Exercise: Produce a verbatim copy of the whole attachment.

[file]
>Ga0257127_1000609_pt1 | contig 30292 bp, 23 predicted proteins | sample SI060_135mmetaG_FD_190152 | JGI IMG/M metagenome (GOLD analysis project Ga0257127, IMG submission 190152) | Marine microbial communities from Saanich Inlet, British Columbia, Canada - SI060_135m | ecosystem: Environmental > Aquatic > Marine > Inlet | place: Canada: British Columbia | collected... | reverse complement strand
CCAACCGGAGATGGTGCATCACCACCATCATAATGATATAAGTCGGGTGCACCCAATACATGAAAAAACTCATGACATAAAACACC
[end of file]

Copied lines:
>Ga0257127_1000609_pt1 | contig 30292 bp, 23 predicted proteins | sample SI060_135mmetaG_FD_190152 | JGI IMG/M metagenome (GOLD analysis project Ga0257127, IMG submission 190152) | Marine microbial communities from Saanich Inlet, British Columbia, Canada - SI060_135m | ecosystem: Environmental > Aquatic > Marine > Inlet | place: Canada: British Columbia | collected... | reverse complement strand
CCAACCGGAGATGGTGCATCACCACCATCATAATGATATAAGTCGGGTGCACCCAATACATGAAAAAACTCATGACATAAAACACC